|Synth Site: Yamaha: QX-1 sequencer: User reviews Add review|
|Average rating: 3.3 out of 5|
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well then would you like to sell it ? :)
|posted Friday-Dec-22-000 at 03:53|
|MixMasterCid a hobbyist user from Canada writes:|
Im a highschool student scavenging EVERY piece of gear i can get my hands on. Three years ago (when I was 14) i came across a QX-1 for about $30CDN at a pawn shop(Manuals, disks, without a scratch). At first i looked and it looked like something useful. But I took it home and realized that it was pretty useless when i have MIDI software on my computer. Now it just sits in my shelf holding books in place, and weighing down papers. Basically I think its just a BIG nicknack.
|Rating: 1 out of 5 posted Thursday-Dec-21-000 at 21:50|
|Christopher Press a part-time user from USA writes:|
Manuals are available from Yamaha on-line: you have to resister first, but almost all Yamaha products are available in PDF format.
The QX-1 is outdated, yes, with only 8 tracks and a slow 5.25" floppy, but has rock-solid construction and performance. I also have Cubase VST loaded on a Power Mac, but I long for the software stability of a dedicated hardware sequencer (like the QX series) 'cuz the damn program crashes at least once per session.
I just bought a used QX-3, since it is a bit more sophisticated vs the QX-1 and has 16 tracks with a 3.5" floppy.
|Rating: 4 out of 5 posted Saturday-Jun-10-000 at 17:46|
|Glenn Ray a part-timer user from Texas writes:|
I bought mine for about $125 in 1992 and will never sell it. Why? Here are a few reasons:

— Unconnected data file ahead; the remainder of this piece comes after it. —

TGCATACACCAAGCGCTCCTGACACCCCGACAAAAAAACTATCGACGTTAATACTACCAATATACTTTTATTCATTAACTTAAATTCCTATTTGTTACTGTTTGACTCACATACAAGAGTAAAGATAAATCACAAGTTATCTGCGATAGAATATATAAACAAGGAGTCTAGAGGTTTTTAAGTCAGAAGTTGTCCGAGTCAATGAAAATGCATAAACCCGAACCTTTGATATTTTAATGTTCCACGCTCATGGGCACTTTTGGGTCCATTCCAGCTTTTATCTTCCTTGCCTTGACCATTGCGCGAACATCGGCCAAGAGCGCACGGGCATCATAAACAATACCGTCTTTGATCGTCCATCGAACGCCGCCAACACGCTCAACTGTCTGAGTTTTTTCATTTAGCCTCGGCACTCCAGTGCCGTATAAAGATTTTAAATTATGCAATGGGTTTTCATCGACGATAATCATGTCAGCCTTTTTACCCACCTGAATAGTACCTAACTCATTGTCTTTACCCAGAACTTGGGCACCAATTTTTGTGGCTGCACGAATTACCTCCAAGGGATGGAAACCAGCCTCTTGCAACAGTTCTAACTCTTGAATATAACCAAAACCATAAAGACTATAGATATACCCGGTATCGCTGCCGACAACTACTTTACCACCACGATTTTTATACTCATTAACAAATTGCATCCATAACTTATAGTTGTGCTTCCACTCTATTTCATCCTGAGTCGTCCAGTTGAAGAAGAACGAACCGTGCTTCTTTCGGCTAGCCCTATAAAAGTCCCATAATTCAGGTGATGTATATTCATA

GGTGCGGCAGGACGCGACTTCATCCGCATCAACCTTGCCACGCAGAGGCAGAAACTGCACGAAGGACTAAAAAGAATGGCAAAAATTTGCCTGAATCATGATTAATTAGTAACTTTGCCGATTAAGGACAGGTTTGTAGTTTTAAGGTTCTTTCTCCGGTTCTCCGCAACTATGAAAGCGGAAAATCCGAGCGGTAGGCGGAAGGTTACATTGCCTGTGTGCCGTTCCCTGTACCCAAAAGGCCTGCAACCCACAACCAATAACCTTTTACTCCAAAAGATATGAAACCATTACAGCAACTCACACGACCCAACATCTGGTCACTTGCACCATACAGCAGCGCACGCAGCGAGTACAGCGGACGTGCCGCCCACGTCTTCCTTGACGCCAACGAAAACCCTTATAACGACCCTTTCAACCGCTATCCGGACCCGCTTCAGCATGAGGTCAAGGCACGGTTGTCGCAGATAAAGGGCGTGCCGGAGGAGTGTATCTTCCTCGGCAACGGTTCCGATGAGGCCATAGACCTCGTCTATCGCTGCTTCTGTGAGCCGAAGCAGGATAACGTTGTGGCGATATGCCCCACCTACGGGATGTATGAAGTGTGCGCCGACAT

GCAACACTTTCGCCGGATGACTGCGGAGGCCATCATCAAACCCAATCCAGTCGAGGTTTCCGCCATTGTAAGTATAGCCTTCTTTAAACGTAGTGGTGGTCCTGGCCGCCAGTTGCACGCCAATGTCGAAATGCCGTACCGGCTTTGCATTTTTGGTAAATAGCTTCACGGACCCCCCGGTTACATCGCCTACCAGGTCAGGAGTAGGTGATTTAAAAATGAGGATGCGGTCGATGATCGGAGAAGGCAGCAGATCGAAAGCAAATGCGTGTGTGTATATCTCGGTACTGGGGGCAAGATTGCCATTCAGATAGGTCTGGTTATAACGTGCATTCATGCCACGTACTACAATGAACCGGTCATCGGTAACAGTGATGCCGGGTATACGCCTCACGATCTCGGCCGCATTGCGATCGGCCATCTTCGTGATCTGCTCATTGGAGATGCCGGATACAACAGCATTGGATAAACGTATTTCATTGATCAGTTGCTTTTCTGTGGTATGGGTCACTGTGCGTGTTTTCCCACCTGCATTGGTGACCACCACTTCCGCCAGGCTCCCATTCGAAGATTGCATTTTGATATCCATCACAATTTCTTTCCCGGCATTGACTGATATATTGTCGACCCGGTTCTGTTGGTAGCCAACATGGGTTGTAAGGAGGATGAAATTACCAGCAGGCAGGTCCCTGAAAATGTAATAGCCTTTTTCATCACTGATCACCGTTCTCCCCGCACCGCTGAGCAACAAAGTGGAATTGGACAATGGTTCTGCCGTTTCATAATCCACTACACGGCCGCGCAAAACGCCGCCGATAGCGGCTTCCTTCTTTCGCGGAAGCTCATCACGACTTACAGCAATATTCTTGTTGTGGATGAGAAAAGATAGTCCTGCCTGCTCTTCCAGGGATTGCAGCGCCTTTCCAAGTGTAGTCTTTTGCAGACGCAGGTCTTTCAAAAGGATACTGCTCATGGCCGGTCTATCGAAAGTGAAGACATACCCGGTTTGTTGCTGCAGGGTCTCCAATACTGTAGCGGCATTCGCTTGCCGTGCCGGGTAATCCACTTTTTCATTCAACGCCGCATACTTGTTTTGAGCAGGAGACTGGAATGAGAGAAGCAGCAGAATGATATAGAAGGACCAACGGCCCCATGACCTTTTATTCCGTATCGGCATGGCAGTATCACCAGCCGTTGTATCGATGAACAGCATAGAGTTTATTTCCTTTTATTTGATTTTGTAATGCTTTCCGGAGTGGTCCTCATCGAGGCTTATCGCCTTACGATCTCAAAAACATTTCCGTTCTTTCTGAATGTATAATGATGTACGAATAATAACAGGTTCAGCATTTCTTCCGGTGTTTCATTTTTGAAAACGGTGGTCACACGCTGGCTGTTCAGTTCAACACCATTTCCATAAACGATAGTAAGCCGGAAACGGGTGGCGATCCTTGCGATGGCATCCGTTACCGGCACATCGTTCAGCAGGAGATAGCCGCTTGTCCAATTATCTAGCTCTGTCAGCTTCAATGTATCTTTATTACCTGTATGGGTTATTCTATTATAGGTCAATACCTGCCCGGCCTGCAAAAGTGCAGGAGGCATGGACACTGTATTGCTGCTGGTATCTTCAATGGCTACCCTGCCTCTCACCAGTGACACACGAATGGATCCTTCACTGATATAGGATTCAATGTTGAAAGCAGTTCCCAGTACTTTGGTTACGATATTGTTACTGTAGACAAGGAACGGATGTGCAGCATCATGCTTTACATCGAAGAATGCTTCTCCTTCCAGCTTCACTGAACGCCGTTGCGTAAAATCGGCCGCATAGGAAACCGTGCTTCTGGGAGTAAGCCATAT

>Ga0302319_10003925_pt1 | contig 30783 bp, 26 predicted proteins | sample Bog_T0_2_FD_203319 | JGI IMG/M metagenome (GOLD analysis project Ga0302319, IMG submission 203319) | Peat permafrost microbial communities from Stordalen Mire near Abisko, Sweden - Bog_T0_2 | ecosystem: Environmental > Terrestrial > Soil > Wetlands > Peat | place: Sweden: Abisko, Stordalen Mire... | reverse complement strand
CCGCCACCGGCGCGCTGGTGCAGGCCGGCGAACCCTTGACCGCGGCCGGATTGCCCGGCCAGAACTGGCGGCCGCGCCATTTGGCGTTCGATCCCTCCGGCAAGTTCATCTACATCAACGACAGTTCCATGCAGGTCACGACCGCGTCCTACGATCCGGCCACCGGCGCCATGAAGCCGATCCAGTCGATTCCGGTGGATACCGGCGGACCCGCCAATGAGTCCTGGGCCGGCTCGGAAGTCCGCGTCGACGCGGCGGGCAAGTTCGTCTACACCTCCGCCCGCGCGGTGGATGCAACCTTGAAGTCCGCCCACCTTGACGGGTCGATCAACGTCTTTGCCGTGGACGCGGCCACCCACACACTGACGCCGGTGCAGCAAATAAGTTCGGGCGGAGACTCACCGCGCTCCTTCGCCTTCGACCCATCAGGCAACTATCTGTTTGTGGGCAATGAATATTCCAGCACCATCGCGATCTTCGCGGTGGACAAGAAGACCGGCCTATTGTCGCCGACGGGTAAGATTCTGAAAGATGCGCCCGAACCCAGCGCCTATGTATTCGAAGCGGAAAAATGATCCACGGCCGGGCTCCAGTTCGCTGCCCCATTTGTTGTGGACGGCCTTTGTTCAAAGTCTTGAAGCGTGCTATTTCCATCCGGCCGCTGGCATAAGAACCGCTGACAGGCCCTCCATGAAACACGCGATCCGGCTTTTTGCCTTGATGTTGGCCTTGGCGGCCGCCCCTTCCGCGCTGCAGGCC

1) 100,000 note sequencer 2) 384 ppq! (which is 4 times more than the usual 96 ppq you see with current hardware sequencers) 3) On-board alpha-note entry (rather than just MIDI note numbers) 4) Incredible timing and feel...which one would expect with 384 ppq.
Now, there are some disadvantages to the unit: 1) 5¼" floppy drive (which is active ALL THE TIME!) 2) Can be slow when editing sequences over 50K (but not as slow as "10 - 15 minutes" as Bruce Perry stated below). 3) Has 8 outputs (one for each track), but can only send up to 4 MIDI channels per output. I worked around this by getting a pocket-sized MIDI-merge box and considated two outputs. Occasionally, I would split voices on the same MIDI channel to get more than one voice/channel.
Yeah, it's a monster and it's old, but if you can get one for under $125 (and you can find lots of 5¼" floppies!) it's still a good machine.
|Rating: 2 out of 5 posted Friday-Sep-24-9999 at 19:32|
|Bruce Percy a part time user from Scotland writes:|
Once a very sophisticated sequencer, but it soon got very long in the tooth.
The one I used to use always suffered from corruption on the five and a quarter
floppy drive (yes, it's that old!), that I gave up with it. One thing to bear in mind if you buy one, there are a few modes, namely play,
edit, record & utility (if i remember correctly). Each time you move from
one mode to the other, it saves everthing, which can be very frustrating,
epecially since, after editing a track it would normally take 10 - 15 minutes
to save it before you could play back your efforts. To be honest, these days if you're looking for cheap sequencing, get yourself
an Atari and cubase. It'll prove much more productive.
|Rating: 2 out of 5 posted Thursday-Aug-06-9898 at 00:21|
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